6 Simple Ways How to Transfer Photos to Wood to Get Awesome Results
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Photo transfer techniques are becoming ever more popular, particularly for those looking to add something unique and personal to woodworking projects. If you’re looking for different transfer photos to wood methods, then you’ve come to the right place! We’ll take a look at how to use different tools and materials to get your photos from paper onto wood surfaces.
There is a good range of methods for transferring images, including mod podge transfers, iron-on transfers, image tracing, and transferring with tracing paper, as well as acetone or Xylene and wax/freezer paper transfers – the possibilities abound!
No matter which option you choose, you’ll enjoy the unique result each method produces. If you’re looking for a fun and creative DIY project, photo transfer methods are the way to go!
Image transfer to wood surfaces can give you a lot of possibilities to make some unique designs. DIY photo transfer projects make great gift ideas or even home or holiday decorations.
If you’re thinking about giving your upcycling projects more artistic edge or simply want to try something new, this is a great way to do it. So hang tight, and let’s get transferring!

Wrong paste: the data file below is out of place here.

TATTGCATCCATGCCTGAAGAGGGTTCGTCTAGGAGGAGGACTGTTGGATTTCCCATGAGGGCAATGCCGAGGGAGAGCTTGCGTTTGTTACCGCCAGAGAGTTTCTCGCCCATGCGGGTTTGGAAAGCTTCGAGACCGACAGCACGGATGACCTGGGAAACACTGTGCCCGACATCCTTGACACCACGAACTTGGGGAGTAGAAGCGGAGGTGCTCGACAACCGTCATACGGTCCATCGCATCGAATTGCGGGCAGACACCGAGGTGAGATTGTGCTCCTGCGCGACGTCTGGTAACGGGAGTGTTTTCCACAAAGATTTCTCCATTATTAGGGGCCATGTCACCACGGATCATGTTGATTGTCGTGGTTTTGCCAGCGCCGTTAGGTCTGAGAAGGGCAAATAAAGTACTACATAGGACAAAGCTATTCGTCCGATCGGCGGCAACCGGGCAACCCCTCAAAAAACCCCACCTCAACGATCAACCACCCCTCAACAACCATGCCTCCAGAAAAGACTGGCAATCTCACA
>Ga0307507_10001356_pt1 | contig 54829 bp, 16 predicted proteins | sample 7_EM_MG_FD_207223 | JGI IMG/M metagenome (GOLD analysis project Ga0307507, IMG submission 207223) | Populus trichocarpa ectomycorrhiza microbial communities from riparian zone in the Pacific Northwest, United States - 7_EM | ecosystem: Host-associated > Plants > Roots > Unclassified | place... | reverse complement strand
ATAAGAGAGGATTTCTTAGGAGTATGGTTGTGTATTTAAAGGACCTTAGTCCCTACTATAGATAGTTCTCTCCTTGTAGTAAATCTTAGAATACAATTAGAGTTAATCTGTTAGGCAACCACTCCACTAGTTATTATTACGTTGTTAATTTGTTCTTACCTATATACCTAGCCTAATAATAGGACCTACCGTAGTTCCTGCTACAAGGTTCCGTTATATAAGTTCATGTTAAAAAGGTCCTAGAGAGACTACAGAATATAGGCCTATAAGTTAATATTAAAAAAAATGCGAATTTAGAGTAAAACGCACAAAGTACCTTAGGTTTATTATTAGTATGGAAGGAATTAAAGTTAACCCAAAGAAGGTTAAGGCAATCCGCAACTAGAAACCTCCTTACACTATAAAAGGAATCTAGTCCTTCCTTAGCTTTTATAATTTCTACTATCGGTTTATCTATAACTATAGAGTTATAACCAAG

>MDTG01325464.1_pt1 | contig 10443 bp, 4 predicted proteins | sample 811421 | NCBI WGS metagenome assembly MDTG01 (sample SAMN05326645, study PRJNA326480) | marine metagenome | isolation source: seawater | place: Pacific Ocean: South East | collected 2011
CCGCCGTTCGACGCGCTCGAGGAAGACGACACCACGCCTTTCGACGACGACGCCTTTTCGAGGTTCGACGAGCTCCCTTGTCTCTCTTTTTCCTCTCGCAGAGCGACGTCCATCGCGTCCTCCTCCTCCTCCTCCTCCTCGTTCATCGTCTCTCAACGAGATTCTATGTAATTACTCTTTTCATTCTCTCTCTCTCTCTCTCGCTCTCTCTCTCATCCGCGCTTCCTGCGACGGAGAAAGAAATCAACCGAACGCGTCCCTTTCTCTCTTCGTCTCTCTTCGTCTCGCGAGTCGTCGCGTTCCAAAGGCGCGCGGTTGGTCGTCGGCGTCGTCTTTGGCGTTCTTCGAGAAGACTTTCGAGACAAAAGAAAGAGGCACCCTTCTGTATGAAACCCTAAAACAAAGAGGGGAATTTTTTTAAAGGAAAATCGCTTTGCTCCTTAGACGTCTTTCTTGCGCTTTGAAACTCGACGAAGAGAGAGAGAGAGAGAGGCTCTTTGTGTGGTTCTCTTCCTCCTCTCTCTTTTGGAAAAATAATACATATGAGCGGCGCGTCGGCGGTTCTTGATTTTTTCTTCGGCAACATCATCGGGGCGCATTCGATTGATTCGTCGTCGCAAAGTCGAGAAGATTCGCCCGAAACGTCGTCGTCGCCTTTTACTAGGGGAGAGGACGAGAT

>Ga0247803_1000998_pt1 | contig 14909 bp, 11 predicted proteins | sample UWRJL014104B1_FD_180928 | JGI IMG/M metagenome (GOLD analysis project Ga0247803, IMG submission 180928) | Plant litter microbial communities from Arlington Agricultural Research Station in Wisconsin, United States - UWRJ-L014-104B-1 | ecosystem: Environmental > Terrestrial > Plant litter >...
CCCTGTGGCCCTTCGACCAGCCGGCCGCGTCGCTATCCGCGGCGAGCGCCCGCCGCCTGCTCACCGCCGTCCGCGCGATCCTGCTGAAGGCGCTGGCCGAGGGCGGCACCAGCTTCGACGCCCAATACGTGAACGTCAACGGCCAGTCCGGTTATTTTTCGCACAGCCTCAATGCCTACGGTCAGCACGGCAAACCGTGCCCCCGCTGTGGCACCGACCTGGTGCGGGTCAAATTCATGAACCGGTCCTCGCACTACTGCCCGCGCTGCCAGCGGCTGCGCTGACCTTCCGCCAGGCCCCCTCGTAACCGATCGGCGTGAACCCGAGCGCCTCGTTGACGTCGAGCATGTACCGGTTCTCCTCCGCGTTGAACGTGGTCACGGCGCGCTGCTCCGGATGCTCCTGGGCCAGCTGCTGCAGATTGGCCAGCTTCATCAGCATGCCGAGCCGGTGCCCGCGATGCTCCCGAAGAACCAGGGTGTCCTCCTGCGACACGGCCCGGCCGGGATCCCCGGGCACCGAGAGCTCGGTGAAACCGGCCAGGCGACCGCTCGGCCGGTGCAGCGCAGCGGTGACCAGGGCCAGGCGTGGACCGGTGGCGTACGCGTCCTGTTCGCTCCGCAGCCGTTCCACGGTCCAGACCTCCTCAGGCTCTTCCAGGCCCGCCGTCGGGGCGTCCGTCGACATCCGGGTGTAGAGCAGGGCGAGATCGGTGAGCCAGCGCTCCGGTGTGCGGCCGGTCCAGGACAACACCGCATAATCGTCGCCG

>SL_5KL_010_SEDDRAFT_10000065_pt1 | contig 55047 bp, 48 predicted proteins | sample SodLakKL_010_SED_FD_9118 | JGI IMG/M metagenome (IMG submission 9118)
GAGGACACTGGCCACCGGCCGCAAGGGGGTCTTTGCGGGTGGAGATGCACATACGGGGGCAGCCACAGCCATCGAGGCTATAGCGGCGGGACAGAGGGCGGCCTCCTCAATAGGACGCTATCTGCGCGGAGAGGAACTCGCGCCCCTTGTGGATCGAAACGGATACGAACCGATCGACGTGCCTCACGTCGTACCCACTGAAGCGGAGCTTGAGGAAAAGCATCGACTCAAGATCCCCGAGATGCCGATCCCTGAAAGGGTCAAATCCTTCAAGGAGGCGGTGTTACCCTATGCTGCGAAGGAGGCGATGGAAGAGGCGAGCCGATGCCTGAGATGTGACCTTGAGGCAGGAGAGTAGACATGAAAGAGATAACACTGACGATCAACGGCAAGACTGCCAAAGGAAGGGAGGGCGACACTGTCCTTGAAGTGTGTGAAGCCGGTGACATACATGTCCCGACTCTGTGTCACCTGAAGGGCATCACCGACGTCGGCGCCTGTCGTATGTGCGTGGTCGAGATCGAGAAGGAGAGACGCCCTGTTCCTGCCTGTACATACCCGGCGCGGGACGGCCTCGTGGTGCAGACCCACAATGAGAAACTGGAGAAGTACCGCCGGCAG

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Learn how to transfer photos to wood with these methods below:
1. Photo Transfer Using Freezer Paper, Label Paper, or wax paper
Yes, you see that right. In this first tutorial, I want to show you how to use a simple freezer paper or labeling paper for the photo to wood transfer.
Tools and Materials needed:
- A freezer paper/labeling paper/wax paper
I hurry to explain what labeling paper is. It’s simply a back of a sheet of self-adhesive stickers
- an inkjet printer
- A photo editing software, don’t worry, anything fancy 🙂
- A clear finish like Mod Podge to preserve your photo
- A wood surface like a wooden block or wood slice
- In the first step, you need to mirror your photo. This way, you’ll make sure that it’ll come out correctly if there is any text in it. Then you print it on a glossy side of the freezer/wax paper. Important! You must be careful not to touch it. Otherwise, it’ll smear and will be ruined.
- Make sure that the wood surface you transfer the photo on is clean, free from any finish, and sanded smooth. Porous surfaces take in the ink better. A light color piece of wood works best here.
- Put your photo face down onto the wood, and please don’t move it. You’ve only got one shot at this. Otherwise, it will smear. Press it down. You can use a bit of thin stiff plastic to smooth it out gently.
- Once you’ve done that, you can remove the paper from the wood. The photo is ready and dry. No need to wait for 24 hours for it to be ready; yay! You can seal it with some clear spray lacquer or a layer of mod podge.